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Control’s fascinating lore and satisfying world building are let down by its mundane story

The fiction intended to prop up Control’s main, character-driven story is one that is infinitely more interesting than Jesse’s weird adventure.

There’s a moment towards the end of Control where you arrive at the foundation of The Oldest House – the otherworldly building where the game takes place. Amongst the many pillars holding up the entirety of the game’s world is one with something curious etched on it.

In the mostly pitch-black environment, the painting is slightly out of view. A closer look reveals that it’s a carving of the world tree, a concept in many religions/mythologies, most notably Norse. The only way to reach so deeply into The Oldest House is through Ahti’s help, the unassuming and mysterious janitor.

The game never explains Ahti’s true nature - and it never needs to - despite how crucial he is to the story’s progression. Who is he, really? Ahti occasionally mumbles some Finish words amongst his broken English. With his seemingly exceptional powers and access, is he an ancient Norse god? Are we to assume The Oldest House is itself the world tree – a place that connects all the different dimensions/realities?

As I sat there pondering about the implications of such a small detail, I realised that I am invested in the story of Ahti, his identity, and the nature of The Oldest House more than I have ever been in anything concerning game’s central protagonist, Jesse Faden. This discovery solidified what I had been feeling throughout my time with Control, that Remedy created such rich lore it made Jesse’s mundane arc all the more unappealing. In fact, Control does little to make you care about Jesse’s story.

Control's cold opening invites a lot of questions, many of which I figured would be answered along the way. Some were, naturally, but most of the revelations came by digging through the various documents and videos found in practically every room. About a third of the way through the game, Jesse reveals the real reason for seeking out the Bureau is to find her brother Dylan.

That’s it! In a game full of impossible ideas made manifest, the protagonist is simply looking for her abducted sibling. Even so, the eventual meeting with Dylan doesn’t make any big reveals, nor have a considerable enough impact on Jesse’s character progression.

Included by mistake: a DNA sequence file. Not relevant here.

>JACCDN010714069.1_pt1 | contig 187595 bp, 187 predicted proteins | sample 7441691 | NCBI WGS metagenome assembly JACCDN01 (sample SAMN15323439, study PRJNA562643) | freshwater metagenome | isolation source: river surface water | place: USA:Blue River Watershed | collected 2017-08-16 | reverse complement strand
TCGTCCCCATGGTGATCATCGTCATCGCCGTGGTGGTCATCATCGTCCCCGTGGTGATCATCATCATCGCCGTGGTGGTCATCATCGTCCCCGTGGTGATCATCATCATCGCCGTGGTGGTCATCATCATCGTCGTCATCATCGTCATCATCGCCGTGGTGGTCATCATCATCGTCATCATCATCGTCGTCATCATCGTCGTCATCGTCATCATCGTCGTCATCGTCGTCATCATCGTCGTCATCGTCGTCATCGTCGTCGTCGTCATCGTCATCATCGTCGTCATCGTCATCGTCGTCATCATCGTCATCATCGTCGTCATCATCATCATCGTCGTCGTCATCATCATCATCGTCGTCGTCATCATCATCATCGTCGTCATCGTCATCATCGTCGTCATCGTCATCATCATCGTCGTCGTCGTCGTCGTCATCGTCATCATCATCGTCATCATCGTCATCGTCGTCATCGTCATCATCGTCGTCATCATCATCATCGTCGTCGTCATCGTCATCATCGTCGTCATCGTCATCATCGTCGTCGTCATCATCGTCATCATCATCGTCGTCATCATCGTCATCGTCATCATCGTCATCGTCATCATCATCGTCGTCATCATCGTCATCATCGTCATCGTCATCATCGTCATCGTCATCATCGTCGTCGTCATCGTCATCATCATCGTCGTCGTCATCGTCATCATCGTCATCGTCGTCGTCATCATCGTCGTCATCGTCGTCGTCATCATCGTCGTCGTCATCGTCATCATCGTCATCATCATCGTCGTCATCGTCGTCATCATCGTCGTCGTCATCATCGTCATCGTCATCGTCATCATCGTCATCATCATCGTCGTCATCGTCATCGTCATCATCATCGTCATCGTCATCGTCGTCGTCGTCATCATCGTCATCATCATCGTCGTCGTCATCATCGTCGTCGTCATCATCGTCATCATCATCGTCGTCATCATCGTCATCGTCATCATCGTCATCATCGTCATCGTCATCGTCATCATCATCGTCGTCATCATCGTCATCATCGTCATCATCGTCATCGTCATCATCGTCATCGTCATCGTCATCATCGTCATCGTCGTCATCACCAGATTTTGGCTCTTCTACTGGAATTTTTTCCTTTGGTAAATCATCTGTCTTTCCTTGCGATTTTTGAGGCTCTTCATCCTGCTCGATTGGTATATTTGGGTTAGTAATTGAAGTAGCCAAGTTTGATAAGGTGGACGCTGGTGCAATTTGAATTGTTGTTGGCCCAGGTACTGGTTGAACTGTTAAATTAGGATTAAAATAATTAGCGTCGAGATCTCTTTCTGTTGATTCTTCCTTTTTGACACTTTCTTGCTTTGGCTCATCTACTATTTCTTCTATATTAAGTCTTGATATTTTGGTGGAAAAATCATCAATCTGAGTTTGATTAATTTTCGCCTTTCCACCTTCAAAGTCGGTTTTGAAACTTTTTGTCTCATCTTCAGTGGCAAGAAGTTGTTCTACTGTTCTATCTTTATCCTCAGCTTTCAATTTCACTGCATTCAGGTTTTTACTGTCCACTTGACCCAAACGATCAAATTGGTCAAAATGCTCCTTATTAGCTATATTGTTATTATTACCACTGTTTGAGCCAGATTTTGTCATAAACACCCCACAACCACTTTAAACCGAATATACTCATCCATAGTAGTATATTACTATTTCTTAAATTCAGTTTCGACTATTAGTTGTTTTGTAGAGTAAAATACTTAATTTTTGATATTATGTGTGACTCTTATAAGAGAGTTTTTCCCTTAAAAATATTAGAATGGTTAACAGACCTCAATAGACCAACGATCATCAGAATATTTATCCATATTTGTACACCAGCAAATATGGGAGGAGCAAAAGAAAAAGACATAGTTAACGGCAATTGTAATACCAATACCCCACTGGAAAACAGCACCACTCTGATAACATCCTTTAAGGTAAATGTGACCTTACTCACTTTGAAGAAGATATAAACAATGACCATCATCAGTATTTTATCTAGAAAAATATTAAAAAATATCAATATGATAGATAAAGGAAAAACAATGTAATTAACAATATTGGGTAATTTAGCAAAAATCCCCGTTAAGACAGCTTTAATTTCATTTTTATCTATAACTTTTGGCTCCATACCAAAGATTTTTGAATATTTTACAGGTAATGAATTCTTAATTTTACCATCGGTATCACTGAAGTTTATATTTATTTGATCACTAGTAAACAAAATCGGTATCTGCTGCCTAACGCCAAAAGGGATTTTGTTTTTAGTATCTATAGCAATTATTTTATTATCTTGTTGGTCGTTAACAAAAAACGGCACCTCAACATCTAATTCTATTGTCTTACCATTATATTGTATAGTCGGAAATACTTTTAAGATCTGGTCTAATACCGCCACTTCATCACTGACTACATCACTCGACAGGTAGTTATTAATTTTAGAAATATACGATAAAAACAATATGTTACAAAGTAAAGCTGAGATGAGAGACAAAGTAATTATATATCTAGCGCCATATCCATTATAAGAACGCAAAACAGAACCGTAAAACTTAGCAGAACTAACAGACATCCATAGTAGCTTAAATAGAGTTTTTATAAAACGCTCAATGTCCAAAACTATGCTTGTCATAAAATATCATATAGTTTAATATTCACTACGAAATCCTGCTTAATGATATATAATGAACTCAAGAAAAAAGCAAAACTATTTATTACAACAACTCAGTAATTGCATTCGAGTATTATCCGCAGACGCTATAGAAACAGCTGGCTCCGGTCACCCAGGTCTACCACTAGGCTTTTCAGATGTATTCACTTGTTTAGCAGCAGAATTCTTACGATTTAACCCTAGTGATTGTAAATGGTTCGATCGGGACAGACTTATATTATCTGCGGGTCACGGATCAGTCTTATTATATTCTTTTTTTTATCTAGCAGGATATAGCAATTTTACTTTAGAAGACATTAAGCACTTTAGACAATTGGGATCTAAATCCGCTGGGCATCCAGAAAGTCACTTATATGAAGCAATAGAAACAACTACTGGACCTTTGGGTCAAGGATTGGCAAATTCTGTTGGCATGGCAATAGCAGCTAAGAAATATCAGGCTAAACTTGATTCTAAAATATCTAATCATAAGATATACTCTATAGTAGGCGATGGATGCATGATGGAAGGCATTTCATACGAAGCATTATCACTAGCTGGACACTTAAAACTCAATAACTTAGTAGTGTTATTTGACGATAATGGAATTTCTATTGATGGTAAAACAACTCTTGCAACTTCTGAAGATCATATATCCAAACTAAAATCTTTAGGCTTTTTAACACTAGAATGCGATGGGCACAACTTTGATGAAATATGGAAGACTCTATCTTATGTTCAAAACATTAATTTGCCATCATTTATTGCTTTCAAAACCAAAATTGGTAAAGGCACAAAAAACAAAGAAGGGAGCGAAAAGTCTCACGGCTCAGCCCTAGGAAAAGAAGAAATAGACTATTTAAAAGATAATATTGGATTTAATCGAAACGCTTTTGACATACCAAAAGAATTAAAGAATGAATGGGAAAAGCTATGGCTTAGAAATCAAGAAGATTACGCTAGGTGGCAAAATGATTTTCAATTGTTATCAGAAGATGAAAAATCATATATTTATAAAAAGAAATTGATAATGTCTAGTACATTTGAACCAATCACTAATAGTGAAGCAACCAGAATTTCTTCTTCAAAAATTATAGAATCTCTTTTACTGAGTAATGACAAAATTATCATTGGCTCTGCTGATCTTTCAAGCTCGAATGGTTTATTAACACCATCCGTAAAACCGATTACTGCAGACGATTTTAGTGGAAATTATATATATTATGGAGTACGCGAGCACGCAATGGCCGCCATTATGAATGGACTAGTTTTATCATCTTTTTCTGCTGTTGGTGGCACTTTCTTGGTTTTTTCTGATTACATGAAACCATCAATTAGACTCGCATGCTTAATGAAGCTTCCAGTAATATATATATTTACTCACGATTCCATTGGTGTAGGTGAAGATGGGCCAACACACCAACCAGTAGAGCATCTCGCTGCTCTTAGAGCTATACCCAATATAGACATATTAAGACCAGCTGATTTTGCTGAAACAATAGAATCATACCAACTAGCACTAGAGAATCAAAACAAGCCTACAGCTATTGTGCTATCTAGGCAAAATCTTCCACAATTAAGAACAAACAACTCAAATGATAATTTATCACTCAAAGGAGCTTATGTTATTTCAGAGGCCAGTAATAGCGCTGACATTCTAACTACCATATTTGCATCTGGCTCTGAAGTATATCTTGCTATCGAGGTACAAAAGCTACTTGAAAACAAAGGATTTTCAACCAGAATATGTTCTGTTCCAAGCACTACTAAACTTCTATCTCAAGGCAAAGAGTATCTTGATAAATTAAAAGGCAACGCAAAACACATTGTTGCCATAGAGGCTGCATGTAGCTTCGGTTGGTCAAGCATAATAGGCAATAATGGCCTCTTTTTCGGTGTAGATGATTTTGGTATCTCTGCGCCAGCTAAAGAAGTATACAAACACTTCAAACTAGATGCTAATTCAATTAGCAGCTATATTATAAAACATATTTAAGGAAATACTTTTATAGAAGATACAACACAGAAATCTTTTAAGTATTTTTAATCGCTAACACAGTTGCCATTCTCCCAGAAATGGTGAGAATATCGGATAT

All it amounts to is a new gameplay objective that conveniently shifts the attention to the B story about Trench and the origin of the Hiss. The talents of actress Courtney Hope were much better utilised as Beth in Quantum Break, enough to make her one of that game's standout characters. Here, she feels as lost as the player. Even if her performance is largely fine, she's never challenged through interesting emotional moments.

The more I rummaged through the game’s collectables and discovered its hidden areas, the more I was saddened to see the potential of Control’s exquisitely-crafted world squandered.

Over the course of the game, you’ll come across reports chronicling the many adventures into the unknown in the Bureau’s past; details about field missions to retrieve Objects of Power and contain the resulting Altered World Events (AWEs) - none of which you get to experience first-hand. Several of them, in fact, are dedicated to the AWE that kicked off Jesse’s story in the first place, but all of it is bound to pages of collectables.

Even if there was never any intention for Control to take place during the Bureau’s heady years, the main story could have done more to explore that side of Bureau. Trench, Darling, and the events that lead to the arrival of the Hiss are just too intriguing to be limited to window dressing. When the game ceases meandering and finally loops back around to address some of these questions, it does it so hurriedly as if it’s running out of time, and ends on a weak ‘good guys win, evil banished’ note.

There exists a different Control where you’re a field agent like those who first arrived at Ordinary, or one of the pioneers who ventured through the Thresholds into other worlds. I could even image a more engaging game where you have to actually play the role of director, making budget calls and reading mail as you're slowly corrupted by an otherworldly force. You know, the game Trench was the star of.

Mapping the unknown, altering reality and defining cosmic entities are all things that took place in Control’s world at some point, I just wish we didn’t arrive so late to the party.

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